If we are after a graphic representation of what late-twentieth- and early twenty-first-century contributors to Wikipedia would have been likely to say about the relations of influence between figures in the Western tradition, this likely does a very good job of delivering us that (or, it would, if the various improvements discussed in the post itself and the comments were made). As an historian of philosophy, this information would be quite useful to me, but I wouldn’t assume that it tells me anything terribly interesting about the system of interconnections between the thought of various historical figures. As a teacher of the history of philosophy, this graphic representation might also be useful to me, in that it provides a picture that is suggestive of the complexity of the system, even if it doesn’t present that complexity in the kind of philosophically sophisticated and historically informed way that I aim for in my teaching. If my students think “Wow, this is really cool! It would make a great poster or T-Shirt”, then that is at least a start.
For me, then, the question is how to leverage tools like these to produce alternative representations that will not only inspire students to become interested in gaining a more sophisticated understanding of the history of philosophy, but also serve as a tool for helping them achieve this understanding. In order to do this, I think we need to come up with a different starting point, or set of starting points. Perhaps we could connect thinkers to one another in a series of graphs that focus on shared interests, commitments, claims, and/or methods. That might provide us with representations that are just as visually interesting as the one we see here while also providing more insight into the complex landscape of Western thought.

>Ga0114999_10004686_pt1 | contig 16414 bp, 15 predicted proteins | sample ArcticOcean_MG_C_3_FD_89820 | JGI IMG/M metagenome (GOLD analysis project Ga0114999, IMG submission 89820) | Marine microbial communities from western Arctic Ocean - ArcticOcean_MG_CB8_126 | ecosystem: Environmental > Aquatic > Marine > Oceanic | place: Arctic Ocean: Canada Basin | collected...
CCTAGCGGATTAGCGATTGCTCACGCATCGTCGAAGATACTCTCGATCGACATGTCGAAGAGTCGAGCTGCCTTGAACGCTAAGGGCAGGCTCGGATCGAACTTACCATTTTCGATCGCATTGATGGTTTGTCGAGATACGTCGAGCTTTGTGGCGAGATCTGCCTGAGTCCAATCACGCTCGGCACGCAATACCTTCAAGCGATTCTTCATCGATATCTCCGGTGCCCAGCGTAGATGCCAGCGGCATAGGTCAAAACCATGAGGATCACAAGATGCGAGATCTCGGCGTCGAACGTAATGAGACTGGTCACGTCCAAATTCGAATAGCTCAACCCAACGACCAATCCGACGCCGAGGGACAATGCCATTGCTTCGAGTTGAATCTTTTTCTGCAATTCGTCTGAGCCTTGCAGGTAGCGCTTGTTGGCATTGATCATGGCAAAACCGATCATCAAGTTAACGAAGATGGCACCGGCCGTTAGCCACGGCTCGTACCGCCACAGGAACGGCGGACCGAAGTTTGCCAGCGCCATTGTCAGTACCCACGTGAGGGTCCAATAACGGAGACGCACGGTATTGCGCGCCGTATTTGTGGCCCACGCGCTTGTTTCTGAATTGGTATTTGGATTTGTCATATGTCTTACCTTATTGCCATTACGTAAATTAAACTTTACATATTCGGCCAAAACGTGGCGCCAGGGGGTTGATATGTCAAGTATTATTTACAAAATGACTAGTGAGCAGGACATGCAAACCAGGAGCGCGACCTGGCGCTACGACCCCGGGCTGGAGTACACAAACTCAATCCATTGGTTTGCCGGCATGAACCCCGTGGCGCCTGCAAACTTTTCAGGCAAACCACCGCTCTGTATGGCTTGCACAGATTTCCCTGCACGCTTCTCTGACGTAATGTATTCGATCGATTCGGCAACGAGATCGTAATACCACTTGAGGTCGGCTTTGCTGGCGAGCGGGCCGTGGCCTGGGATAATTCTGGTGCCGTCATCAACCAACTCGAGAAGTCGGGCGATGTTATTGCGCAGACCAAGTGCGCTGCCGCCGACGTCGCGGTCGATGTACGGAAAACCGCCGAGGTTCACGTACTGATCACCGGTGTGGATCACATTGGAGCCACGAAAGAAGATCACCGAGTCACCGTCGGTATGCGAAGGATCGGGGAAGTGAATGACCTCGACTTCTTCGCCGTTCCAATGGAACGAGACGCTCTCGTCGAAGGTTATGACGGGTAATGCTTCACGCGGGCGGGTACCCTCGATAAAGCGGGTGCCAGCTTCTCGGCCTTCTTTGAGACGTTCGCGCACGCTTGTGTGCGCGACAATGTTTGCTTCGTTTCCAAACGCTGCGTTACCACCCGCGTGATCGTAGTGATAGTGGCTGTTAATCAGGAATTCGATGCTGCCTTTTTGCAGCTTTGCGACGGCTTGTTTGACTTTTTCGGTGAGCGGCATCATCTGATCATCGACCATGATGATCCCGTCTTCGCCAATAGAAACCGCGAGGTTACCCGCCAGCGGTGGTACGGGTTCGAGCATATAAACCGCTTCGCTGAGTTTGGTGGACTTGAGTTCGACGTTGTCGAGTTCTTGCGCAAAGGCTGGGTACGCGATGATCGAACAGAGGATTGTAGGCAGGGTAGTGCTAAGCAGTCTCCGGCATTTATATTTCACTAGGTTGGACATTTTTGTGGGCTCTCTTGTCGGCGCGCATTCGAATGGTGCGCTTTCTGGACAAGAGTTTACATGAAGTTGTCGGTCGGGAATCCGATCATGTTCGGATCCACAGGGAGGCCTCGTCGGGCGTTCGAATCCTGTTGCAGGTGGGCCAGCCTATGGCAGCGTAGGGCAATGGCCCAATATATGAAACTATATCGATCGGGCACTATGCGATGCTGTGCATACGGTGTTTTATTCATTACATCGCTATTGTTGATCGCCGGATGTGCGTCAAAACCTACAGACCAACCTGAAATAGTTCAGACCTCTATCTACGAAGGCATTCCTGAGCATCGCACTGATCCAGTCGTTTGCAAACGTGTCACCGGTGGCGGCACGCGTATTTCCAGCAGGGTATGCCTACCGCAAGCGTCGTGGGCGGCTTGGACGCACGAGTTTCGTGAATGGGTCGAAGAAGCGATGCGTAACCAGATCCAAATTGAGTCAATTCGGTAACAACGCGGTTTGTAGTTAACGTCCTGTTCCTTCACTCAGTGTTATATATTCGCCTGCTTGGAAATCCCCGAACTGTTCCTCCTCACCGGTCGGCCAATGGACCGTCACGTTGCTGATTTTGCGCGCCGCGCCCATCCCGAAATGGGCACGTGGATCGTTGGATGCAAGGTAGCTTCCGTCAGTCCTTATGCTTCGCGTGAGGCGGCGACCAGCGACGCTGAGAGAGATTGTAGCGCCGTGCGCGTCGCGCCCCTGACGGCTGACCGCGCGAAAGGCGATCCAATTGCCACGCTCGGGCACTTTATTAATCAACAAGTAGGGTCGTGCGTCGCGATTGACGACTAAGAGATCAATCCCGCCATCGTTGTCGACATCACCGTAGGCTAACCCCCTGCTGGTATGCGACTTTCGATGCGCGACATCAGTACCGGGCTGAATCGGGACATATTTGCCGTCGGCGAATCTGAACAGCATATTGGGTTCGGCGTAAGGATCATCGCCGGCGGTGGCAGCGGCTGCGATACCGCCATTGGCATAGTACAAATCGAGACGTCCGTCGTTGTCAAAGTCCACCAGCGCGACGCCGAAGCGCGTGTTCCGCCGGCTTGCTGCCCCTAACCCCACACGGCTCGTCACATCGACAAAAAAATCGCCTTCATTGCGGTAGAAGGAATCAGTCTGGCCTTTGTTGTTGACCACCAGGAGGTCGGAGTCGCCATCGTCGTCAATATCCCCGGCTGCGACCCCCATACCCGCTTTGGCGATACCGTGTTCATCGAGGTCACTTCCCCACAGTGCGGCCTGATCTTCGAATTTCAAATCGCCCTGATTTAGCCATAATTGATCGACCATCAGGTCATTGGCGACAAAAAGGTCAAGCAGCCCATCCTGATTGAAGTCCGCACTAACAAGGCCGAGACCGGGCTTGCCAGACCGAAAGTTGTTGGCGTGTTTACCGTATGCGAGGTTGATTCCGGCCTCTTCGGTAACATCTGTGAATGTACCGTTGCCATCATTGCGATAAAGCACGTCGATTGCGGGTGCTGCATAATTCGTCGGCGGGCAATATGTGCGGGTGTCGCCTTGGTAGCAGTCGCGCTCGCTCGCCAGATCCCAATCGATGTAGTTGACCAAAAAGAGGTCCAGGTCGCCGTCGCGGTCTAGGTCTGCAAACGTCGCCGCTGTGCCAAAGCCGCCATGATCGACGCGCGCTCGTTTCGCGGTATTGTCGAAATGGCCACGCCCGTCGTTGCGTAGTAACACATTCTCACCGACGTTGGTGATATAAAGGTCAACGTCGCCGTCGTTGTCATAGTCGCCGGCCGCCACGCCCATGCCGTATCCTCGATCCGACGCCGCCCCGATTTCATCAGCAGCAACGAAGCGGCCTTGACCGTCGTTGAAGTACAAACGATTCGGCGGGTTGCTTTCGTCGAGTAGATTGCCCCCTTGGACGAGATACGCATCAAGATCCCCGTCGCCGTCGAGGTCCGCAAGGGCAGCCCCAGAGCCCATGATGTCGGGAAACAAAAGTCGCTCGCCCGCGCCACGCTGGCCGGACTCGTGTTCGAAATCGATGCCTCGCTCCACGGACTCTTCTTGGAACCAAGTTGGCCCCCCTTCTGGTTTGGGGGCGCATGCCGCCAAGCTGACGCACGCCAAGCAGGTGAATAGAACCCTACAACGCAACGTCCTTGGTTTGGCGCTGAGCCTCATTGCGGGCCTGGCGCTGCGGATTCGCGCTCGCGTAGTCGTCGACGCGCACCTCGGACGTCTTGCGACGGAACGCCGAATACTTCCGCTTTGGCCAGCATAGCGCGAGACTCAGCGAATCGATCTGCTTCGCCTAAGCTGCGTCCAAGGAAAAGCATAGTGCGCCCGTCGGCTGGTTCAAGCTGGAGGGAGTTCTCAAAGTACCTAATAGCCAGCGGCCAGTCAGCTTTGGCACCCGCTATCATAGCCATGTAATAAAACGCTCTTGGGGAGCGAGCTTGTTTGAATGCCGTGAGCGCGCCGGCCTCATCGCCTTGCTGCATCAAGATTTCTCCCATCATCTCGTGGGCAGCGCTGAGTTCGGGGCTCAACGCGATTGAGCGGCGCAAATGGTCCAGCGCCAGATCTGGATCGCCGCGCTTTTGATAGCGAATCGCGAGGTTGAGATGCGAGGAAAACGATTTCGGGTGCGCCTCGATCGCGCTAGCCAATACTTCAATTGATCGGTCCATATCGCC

It might also draw our attention to the limits of some of the more common -ism groupings we tend to rely on when discussing historical figures (e.g., rationalism, empiricism, dogmatism, skepticism, monism, pluralism, materialism, dualism, and idealism). What would the modern period look like if we focused now on a commitment (or lack thereof) to physical atoms, or corporeal substance(s), or causal relations between finite substances; now on a commitment (or lack thereof) to an intellectual capacity in human beings that is really distinct from sensible and/or connative capacities; now on the commitment to extension as an irreducible property of bodies; now on a commitment to a demonstrative rational theology; now on a rejection of any a priori metaphysics? What would the ancient period look like if we focused now on conceptions of the highest good; now on the simplicity or complexity of the human soul; now on the role of passions in human life; now on the origins (or lack thereof) of the cosmos; now on the reality of change; now on the ontological status of universals?
These are only a few of the possible inputs that could be used, with respect to figures in only two of the conventionally accepted periods in the history of Western philosophy, to generate graphic representations that would be potentially much more revealing of its many contours than could one that was based on the information found in Wikipedia concerning who influenced whom. Who knows, a series of such representations might even do more than simply reproduce the general perceptions we started with. It might challenge those perceptions and suggest surprising alternatives that are worthy of further investigation. Perhaps we would get both cool new T-Shirts and interesting new lines of historical research!